V.K. Singh’s role in destroying India’s national security

Posted by Admin On Friday, 27 September 2013 0 comments
V.K. Singh's role in destroying India's national security
Gen (retd) V.K. Singh will go down in history as one of the most controversial Chiefs of the Indian Army. Not only was his promotion to the apex post deterred by his predecessor, Gen Deepak Kapoor, but V.K. Singh actively pursued his own policies and undermined the Congress/UPA government’s control over the Ministry of Defense (South Block) and over the country’s national security policy. He is also perhaps the first military chief in India’s history to have overtly politicized the institution, having nearly forced his way into the Army Chief’s office, having tried to continue his term beyond Constitutional limits by filing a case in the Supreme Court of India regarding his date of birth (and thus his date of retirement), and also doing his best to succeed where his predecessor failed: to foil the chances of incumbent Indian Army Chief, Gen Bikram Singh, in succeeding him. Inevitably, the Indian Army general staff was divided into two cabals even when Gen Deepak Kapoor was Army Chief: one group supported Gen V.K. Singh, while the other supported Gen Bikram Singh. The extent of this politicization remains uncertain even after the ascension of Gen Bikram Singh as Army Chief, since many generals and officers remain loyal to the former Chief, thus continuing the politicized rift in the Indian Army.
This has become certain after he appeared on stage at a rally in Rewari for Indian military veterans hosted by the opposition BJP party. He was accosted by the BJP’s Prime Ministerial candidate, the controversial Narendra Modi, who remains accused of sponsoring attacks on Muslims in Gojra and in other communal attacks in Hyderabad province, of which he is Chief Minister incumbent. The Congress and the BJP are now at loggerheads over why the reports of the TSD had been “leaked”, especially after Singh appeared on the stage with Modi. BJP leader Subramanian Swamy said charges levelled against Gen Singh by an Army inquiry are “bogus” and he is being targeted for being close to party’s Prime Ministerial candidate Narendra Modi.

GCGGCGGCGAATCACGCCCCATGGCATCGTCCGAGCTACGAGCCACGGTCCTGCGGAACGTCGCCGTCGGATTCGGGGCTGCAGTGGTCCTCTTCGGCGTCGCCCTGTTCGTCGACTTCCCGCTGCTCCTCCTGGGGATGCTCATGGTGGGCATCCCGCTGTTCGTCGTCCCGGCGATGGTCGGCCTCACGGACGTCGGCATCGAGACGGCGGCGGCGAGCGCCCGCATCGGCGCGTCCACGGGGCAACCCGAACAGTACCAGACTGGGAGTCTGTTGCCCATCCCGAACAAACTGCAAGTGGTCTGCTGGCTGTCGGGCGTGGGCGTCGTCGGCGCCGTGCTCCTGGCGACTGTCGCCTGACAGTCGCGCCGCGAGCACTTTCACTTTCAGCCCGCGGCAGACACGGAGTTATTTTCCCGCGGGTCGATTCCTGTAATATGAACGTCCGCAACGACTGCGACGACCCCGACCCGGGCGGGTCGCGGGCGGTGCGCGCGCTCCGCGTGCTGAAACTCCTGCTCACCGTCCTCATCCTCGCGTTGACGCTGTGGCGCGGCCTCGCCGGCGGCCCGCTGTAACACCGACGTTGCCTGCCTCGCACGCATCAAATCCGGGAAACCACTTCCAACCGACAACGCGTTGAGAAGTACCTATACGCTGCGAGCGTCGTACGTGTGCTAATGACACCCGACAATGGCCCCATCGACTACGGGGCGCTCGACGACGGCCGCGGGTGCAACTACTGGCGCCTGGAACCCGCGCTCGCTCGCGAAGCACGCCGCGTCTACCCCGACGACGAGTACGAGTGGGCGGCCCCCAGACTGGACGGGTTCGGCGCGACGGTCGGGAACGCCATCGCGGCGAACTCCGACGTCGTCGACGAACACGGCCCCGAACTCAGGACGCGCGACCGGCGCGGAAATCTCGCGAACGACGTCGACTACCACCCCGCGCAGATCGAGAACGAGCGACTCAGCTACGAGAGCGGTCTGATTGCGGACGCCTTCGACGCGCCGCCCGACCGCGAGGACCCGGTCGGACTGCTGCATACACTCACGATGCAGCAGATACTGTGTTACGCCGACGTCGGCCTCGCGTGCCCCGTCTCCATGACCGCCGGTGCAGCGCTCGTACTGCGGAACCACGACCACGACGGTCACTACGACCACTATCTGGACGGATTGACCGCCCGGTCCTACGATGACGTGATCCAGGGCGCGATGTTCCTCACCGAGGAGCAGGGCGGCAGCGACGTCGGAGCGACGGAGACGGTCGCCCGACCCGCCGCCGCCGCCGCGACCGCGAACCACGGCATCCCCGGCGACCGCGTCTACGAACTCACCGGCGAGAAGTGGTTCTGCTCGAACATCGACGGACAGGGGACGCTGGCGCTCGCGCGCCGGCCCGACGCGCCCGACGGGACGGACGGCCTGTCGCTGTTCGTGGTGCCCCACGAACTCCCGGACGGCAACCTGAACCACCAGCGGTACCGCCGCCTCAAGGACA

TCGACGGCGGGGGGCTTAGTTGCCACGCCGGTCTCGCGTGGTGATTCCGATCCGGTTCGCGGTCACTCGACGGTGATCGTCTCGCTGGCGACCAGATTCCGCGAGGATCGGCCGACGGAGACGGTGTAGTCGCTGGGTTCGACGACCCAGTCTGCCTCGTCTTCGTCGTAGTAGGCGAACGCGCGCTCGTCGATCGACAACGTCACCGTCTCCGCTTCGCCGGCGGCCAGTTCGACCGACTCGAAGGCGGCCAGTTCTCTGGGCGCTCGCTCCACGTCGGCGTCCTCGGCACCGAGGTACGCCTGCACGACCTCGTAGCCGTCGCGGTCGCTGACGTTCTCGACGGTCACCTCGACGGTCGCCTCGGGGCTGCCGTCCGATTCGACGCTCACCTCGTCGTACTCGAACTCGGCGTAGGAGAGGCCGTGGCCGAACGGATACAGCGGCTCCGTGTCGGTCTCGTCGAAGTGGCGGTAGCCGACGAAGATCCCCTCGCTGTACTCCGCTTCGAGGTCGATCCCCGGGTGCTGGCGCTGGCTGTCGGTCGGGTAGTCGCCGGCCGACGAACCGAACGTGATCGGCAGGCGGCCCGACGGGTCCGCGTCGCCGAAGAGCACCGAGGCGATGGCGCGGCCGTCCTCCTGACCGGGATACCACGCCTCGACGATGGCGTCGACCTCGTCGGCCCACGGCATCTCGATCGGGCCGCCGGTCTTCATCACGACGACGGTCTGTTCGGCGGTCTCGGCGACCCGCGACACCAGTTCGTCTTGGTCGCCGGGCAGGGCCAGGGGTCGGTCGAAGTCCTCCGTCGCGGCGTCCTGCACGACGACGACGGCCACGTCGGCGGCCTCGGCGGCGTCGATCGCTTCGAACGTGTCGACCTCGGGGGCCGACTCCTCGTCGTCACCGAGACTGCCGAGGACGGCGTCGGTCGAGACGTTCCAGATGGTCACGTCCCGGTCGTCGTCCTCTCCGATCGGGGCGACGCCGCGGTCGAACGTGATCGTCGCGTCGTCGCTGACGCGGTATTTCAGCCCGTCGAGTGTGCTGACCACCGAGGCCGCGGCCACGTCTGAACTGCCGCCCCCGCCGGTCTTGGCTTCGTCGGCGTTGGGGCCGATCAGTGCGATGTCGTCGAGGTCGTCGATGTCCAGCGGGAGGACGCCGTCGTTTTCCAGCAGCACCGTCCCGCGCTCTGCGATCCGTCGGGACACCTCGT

While Gen (retd) Singh dismissed the reports as “hogwash”, “politically motivated”, “a load of rubbish”, “laughable”, “most absurd” and a “vendetta”, there are reports that he will also file a Freedom of Information (FOI) petition in this regard – a clear indication that he has covered his tracks with complete certainty, and wishes to prove that the Congress is “out to get him”. The former Army Chief blames what he calls the “Chandigarh lobby” as the source of the leak and of the vendetta against him – it remains to be seen whether this lobby is a political group or a group of military officers currently serving in India at general staff positions. Gen V.K. Singh further told the Press Trust of India (PTI) that “there is a nexus between arms dealers and those behind the reports”.
A few days after the rally, news leaked that Gen V.K. Singh had created a special Military Intelligence group – the Technical Services Division (TSD) – in May 2010 which reported directly to him, as opposed to the standard operating procedure and Indian Army guidelines, where they were supposed to report to the Director General of Military Intelligence (DGMI). There were many reasons why Gen Singh created this organization and ordered that it directly report to him as Army Chief, rather than to their immediate supervisor, the DGMI. The issue is so sensitive that the Indian Army has asked an external investigative agency, the CBI, to pursue the matter and uncover other alleged wrongdoings of the TSD. The main allegations against TSD (and V.K. Singh’s use of this military group) are the misuse of secret intelligence funds to try toppling the Omar Abdullah government in J&K, to scuttle the line of succession in the Army, and use off-the-air interceptors to tap phones of top officials in the Defense Ministry. The BoI report has asked the Indian government to order a high-level inquiry into the functioning of TSD, which has become “dysfunctional” ever since Gen Bikram Singh took over.